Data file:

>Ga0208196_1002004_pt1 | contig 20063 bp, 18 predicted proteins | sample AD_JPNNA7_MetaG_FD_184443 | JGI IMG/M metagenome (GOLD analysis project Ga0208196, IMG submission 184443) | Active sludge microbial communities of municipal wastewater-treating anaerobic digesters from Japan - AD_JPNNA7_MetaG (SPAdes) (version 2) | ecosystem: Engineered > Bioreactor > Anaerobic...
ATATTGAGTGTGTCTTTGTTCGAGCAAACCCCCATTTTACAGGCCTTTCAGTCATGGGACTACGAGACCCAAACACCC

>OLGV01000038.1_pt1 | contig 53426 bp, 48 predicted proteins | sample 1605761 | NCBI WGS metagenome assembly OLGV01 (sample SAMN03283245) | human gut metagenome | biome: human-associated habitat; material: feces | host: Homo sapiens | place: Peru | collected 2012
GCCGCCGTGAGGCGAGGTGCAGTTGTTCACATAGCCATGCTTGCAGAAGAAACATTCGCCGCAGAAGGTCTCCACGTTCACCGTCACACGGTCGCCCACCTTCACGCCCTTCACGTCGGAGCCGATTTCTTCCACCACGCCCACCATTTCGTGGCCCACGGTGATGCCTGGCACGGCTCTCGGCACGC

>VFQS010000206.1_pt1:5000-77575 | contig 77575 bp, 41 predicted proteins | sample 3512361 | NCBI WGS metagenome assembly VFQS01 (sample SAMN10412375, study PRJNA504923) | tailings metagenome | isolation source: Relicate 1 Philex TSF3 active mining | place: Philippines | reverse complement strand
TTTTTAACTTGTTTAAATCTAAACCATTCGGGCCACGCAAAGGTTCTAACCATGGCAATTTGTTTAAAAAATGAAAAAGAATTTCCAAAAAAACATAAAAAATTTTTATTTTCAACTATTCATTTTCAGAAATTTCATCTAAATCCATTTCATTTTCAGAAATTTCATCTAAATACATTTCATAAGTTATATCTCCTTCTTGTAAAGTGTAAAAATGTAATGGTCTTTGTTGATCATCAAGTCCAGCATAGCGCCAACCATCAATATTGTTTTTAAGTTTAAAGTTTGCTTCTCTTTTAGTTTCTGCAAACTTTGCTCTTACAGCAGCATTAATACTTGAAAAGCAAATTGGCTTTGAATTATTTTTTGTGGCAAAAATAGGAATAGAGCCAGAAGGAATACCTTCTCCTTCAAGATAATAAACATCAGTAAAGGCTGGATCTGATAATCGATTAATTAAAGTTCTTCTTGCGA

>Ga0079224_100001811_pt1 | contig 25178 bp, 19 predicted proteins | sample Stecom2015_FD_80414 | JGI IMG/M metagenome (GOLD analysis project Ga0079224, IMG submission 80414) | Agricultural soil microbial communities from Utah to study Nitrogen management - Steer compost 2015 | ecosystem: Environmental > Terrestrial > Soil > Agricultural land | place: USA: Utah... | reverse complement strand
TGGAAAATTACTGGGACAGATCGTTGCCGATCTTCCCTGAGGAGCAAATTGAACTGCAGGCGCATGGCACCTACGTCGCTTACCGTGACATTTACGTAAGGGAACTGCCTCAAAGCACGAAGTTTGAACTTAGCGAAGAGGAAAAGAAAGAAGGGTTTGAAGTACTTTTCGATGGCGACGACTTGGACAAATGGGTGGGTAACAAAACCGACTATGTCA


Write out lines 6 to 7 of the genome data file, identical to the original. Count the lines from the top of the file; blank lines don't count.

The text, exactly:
TTTTTAACTTGTTTAAATCTAAACCATTCGGGCCACGCAAAGGTTCTAACCATGGCAATTTGTTTAAAAAATGAAAAAGAATTTCCAAAAAAACATAAAAAATTTTTATTTTCAACTATTCATTTTCAGAAATTTCATCTAAATCCATTTCATTTTCAGAAATTTCATCTAAATACATTTCATAAGTTATATCTCCTTCTTGTAAAGTGTAAAAATGTAATGGTCTTTGTTGATCATCAAGTCCAGCATAGCGCCAACCATCAATATTGTTTTTAAGTTTAAAGTTTGCTTCTCTTTTAGTTTCTGCAAACTTTGCTCTTACAGCAGCATTAATACTTGAAAAGCAAATTGGCTTTGAATTATTTTTTGTGGCAAAAATAGGAATAGAGCCAGAAGGAATACCTTCTCCTTCAAGATAATAAACATCAGTAAAGGCTGGATCTGATAATCGATTAATTAAAGTTCTTCTTGCGA

>Ga0079224_100001811_pt1 | contig 25178 bp, 19 predicted proteins | sample Stecom2015_FD_80414 | JGI IMG/M metagenome (GOLD analysis project Ga0079224, IMG submission 80414) | Agricultural soil microbial communities from Utah to study Nitrogen management - Steer compost 2015 | ecosystem: Environmental > Terrestrial > Soil > Agricultural land | place: USA: Utah... | reverse complement strand